"Being my first hackathon, I was looking forward to code and develop a technical solution to promote safety for girls and women across developing countries like India, students across campus, and women facing issues such as domestic violence," says Baveja.

Born and raised in India, Baveja completed earned his undergraduate degree in Engineering from the Netaji Subhas Institute of Technology (NSIT) in Delhi, India. In his spare time, he enjoys playing musical instruments, tennis and reading up on the latest tech news.  

About Computing Sciences at Berkeley Lab

The Lawrence Berkeley National Laboratory (Berkeley Lab) Computing Sciences organization provides the computing and networking resources and expertise critical to advancing the Department of Energy's research missions: developing new energy sources, improving energy efficiency, developing new materials and increasing our understanding of ourselves, our world and our universe.

ESnet, the Energy Sciences Network, provides the high-bandwidth, reliable connections that link scientists at 40 DOE research sites to each other and to experimental facilities and supercomputing centers around the country. The National Energy Research Scientific Computing Center (NERSC) powers the discoveries of 6,000 scientists at national laboratories and universities, including those at Berkeley Lab's Computational Research Division (CRD). CRD conducts research and development in mathematical modeling and simulation, algorithm design, data storage, management and analysis, computer system architecture and high-performance software implementation. NERSC and ESnet are DOE Office of Science User Facilities.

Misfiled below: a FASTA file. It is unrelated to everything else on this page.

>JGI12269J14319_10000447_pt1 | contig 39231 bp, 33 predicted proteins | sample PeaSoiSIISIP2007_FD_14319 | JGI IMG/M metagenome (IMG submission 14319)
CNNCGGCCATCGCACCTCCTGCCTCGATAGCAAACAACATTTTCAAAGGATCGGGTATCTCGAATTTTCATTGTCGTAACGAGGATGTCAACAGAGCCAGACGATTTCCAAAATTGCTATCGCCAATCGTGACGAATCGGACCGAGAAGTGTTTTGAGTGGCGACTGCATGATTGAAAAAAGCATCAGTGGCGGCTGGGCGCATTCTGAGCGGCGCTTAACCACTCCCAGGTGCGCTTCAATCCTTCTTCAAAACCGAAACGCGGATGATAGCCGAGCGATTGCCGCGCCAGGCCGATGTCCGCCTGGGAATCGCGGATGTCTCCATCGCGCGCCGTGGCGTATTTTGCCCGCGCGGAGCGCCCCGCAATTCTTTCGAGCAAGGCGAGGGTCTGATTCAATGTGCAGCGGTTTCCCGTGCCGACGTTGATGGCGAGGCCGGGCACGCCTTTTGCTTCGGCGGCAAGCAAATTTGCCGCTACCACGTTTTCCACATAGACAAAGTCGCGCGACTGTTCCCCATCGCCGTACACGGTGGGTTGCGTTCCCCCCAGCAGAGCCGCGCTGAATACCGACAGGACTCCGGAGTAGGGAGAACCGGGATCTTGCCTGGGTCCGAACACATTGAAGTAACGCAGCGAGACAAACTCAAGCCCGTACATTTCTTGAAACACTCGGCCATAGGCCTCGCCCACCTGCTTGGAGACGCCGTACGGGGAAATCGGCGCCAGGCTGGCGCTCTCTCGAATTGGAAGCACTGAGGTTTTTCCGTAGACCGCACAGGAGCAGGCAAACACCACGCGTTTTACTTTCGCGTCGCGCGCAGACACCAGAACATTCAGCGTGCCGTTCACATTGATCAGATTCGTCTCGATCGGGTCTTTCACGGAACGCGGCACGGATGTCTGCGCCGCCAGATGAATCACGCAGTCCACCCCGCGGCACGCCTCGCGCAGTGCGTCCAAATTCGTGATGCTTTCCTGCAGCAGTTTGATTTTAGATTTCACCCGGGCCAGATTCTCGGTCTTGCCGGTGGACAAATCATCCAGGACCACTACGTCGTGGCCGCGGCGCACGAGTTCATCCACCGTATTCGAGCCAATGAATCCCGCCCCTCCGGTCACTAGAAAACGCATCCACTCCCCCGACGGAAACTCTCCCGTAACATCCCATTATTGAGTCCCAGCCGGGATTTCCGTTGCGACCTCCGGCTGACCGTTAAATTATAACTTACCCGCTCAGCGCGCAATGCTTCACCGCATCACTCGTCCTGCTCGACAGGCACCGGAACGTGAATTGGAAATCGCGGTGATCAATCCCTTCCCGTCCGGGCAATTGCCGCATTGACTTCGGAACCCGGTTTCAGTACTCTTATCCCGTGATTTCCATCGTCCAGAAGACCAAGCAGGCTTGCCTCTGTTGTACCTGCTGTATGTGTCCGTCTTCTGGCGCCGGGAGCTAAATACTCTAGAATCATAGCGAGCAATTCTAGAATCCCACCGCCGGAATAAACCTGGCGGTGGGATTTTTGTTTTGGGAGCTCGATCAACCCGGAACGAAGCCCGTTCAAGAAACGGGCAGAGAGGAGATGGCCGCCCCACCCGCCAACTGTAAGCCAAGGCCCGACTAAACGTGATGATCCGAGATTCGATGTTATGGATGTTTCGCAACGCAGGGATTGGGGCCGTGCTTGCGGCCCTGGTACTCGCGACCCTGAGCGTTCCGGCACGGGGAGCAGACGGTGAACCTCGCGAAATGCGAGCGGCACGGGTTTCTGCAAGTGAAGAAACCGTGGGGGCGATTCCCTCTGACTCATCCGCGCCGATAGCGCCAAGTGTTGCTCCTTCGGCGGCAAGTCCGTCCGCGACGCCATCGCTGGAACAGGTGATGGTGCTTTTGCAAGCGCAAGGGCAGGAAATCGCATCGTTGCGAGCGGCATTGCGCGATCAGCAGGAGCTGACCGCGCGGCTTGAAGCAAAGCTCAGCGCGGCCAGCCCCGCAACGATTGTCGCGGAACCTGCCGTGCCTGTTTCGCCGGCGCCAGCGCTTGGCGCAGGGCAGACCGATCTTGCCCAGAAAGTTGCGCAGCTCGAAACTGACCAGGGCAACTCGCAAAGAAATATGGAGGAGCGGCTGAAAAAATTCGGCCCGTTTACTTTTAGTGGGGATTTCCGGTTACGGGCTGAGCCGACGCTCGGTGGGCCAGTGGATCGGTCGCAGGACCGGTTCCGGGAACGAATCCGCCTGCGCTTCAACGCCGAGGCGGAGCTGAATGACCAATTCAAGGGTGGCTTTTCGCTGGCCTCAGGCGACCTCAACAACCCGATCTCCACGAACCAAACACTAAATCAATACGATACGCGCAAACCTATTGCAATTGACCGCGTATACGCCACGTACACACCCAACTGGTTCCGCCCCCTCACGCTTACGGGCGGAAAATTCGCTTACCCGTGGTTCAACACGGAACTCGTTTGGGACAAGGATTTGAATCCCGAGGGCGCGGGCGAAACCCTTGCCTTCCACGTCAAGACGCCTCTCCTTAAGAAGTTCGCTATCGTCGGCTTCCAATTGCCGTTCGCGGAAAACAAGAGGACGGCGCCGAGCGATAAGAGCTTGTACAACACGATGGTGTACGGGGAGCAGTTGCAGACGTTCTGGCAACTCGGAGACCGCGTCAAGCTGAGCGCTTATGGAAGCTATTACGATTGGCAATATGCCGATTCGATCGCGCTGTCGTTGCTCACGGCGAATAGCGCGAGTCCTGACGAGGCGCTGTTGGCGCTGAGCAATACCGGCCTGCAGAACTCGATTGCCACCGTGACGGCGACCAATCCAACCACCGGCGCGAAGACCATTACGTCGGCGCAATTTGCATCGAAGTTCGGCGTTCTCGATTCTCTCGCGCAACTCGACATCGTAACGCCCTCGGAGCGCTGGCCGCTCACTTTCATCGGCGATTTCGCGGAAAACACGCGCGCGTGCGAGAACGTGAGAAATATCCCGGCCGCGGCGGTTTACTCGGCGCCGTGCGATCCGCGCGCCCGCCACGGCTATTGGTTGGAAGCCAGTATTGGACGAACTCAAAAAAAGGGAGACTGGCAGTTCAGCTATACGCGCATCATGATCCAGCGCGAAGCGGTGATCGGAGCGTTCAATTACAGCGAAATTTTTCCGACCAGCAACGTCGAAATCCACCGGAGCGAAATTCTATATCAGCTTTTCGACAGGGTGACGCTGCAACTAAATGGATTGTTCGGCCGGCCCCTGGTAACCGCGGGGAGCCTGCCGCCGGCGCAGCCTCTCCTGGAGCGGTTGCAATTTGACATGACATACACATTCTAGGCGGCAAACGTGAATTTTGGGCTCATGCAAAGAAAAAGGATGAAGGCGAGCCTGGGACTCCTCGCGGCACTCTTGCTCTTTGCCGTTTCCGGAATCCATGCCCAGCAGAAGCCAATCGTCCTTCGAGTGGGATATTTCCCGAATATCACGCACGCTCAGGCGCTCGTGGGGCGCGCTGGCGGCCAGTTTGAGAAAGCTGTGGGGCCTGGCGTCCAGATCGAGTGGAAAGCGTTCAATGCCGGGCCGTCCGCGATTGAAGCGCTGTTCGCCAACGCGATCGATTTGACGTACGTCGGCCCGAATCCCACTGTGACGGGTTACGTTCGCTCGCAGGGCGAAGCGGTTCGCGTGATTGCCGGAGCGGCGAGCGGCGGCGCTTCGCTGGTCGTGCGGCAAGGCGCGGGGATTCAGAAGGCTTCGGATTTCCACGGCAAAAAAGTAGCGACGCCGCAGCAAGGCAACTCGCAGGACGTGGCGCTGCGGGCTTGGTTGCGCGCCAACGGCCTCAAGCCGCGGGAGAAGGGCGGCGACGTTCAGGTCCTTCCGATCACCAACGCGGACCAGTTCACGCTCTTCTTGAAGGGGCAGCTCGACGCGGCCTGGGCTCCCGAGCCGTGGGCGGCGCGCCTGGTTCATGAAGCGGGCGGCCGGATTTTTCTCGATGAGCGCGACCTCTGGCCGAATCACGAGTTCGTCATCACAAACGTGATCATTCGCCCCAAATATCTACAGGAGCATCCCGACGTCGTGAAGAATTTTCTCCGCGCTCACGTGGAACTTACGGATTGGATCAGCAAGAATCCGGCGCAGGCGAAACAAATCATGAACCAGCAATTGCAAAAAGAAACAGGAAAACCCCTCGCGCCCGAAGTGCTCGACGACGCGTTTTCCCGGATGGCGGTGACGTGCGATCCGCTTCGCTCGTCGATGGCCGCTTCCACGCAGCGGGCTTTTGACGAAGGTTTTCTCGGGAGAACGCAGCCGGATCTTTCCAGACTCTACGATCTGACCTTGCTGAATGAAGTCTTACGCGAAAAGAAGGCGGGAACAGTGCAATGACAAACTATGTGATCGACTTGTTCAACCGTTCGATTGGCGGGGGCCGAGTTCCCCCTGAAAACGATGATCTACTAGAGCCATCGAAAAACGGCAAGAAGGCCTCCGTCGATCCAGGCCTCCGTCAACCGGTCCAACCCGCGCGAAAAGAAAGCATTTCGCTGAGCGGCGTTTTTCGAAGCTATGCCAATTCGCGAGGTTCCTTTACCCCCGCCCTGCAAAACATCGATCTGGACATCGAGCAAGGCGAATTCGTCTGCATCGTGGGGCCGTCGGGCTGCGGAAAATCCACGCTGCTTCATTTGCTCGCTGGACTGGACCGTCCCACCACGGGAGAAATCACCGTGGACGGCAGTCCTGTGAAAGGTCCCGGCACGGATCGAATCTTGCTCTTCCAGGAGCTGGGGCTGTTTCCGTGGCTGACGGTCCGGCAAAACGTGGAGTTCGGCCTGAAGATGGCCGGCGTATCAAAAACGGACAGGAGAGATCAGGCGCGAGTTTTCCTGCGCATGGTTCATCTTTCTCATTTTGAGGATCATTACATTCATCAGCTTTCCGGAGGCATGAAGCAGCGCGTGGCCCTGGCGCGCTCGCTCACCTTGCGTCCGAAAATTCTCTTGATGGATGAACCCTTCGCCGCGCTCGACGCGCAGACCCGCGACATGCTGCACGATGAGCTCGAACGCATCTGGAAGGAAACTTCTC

Lawrence Berkeley National Laboratory addresses the world's most urgent scientific challenges by advancing sustainable energy, protecting human health, creating new materials, and revealing the origin and fate of the universe. Founded in 1931, Berkeley Lab's scientific expertise has been recognized with 13 Nobel prizes. The University of California manages Berkeley Lab for the DOE’s Office of Science.

DOE’s Office of Science is the single largest supporter of basic research in the physical sciences in the United States, and is working to address some of the most pressing challenges of our time. For more information, please visit science.energy.gov.